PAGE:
You will want to identify the types of butterfly species that inhabit the area where you live. Different species are attracted to different varieties of flowers and plants, so the key to a successful butterfly garden is proper research. An excellent resource for this is The Butterfly Site. The website allows you to see indigenous butterflies separated by state. Clicking the individual species will provide multiple pictures by which to identify each and will explain their favorite plants. Another nifty feature is the ‘sightings table,’ which allows for visitors to upload their own images of various species and where/when they saw the butterfly (the site is popular, so the sightings table is updated weekly for most species). If you want to make it easy on yourself, the Monarch is attracted to plants of the milkweed variety and Zinnias are beloved by most species. Butterfly Bush (buddleia) will also bring in a broad range of species. Although a little effort will go a long way in inviting a greater diversity of flying friends to your space.
An important tip about the types of plants you choose: you need two kinds. First, you will need feeding plants. These provide butterflies with much-needed nectar. Second, you need host plants. Host plants are sturdy flowers on which butterflies will feel comfortable laying their eggs. Offering a well thought out variety of plants will ensure butterflies can both nourish themselves and reproduce.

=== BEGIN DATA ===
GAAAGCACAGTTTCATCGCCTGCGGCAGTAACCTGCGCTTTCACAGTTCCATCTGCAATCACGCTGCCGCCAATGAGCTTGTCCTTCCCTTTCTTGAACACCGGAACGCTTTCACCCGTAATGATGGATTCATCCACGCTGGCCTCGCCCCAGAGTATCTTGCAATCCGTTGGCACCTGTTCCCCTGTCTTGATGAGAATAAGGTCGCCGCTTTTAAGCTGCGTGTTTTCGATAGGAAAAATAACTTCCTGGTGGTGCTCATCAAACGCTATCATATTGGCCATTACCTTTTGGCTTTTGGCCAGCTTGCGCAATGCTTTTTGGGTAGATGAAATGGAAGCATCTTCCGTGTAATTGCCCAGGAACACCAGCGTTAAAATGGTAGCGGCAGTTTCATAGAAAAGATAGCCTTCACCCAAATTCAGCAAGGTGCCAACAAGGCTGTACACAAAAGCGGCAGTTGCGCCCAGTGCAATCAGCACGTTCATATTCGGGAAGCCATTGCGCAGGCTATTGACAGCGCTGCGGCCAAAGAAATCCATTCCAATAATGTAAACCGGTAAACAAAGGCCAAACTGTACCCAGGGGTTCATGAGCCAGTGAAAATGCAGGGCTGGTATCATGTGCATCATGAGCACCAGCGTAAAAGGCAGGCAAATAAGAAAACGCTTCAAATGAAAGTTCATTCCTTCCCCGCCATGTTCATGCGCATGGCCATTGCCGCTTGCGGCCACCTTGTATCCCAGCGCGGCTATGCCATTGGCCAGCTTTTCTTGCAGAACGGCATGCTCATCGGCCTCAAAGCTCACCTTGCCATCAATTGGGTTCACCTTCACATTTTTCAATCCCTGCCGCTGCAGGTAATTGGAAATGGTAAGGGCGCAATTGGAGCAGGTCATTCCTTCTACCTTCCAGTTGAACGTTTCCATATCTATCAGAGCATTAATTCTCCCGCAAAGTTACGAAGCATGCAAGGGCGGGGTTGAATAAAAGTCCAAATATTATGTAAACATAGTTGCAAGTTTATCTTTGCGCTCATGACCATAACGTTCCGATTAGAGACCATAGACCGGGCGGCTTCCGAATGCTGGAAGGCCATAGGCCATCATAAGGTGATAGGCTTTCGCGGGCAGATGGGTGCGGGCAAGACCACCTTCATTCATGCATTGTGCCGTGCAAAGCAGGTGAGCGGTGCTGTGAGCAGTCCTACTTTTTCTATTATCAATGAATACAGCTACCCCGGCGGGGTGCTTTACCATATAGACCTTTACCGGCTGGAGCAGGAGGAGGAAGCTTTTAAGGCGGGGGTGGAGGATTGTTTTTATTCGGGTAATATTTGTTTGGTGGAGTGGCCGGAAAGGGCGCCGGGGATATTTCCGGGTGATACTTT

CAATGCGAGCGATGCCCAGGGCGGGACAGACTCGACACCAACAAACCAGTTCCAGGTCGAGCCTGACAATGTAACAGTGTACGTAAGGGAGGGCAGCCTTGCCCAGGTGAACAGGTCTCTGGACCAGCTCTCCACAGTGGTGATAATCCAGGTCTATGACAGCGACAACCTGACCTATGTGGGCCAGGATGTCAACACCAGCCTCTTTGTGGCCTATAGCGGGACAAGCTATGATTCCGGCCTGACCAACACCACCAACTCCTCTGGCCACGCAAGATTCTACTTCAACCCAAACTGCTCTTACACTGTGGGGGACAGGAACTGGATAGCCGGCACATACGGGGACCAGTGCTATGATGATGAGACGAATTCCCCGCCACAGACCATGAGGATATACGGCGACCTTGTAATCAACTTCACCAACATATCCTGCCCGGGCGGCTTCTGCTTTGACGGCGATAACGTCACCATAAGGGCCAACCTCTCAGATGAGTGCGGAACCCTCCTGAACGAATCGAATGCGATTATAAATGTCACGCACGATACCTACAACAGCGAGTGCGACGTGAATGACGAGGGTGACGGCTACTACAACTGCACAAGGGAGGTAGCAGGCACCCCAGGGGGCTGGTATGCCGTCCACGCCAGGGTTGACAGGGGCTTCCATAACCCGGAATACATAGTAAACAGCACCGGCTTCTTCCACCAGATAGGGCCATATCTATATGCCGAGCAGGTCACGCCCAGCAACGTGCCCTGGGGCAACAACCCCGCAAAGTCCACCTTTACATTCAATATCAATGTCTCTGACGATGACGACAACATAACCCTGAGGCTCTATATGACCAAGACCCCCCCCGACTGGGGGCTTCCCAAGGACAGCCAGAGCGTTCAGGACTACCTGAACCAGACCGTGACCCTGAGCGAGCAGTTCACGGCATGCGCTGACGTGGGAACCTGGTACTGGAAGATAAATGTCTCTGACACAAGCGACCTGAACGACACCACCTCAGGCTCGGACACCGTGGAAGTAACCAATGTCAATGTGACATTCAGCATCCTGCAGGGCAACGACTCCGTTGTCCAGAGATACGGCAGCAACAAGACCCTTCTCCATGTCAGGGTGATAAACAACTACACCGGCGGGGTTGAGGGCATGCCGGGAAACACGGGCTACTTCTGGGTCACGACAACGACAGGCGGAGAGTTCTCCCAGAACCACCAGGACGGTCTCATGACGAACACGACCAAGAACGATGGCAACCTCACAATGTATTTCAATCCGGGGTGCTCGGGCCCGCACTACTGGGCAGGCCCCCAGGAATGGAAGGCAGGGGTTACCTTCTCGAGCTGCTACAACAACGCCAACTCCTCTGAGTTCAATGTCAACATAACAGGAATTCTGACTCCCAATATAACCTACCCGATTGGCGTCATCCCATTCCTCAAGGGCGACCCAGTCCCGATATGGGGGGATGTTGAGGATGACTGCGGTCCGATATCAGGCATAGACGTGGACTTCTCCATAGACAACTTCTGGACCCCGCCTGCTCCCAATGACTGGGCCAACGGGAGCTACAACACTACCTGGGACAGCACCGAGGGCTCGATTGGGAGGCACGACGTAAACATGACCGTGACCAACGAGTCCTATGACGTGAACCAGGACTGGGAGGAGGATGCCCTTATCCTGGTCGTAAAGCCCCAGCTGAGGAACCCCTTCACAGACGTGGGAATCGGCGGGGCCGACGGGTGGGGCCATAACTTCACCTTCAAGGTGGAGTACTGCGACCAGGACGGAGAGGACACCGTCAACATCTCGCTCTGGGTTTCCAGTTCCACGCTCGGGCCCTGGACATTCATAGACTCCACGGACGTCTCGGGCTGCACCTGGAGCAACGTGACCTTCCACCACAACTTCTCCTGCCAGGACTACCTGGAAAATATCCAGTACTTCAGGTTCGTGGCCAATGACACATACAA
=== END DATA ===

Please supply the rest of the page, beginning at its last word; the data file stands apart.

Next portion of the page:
Do not spread out the flowers to be aesthetically artistic. It is important you plant them in bunches, this makes it easier for the butterflies to feed and the burst of color will be more attractive. Although you should be attentive to the specific types of plants mentioned at The Butterfly Site, butterflies are most attracted to reds, oranges, yellows, pinks and purples.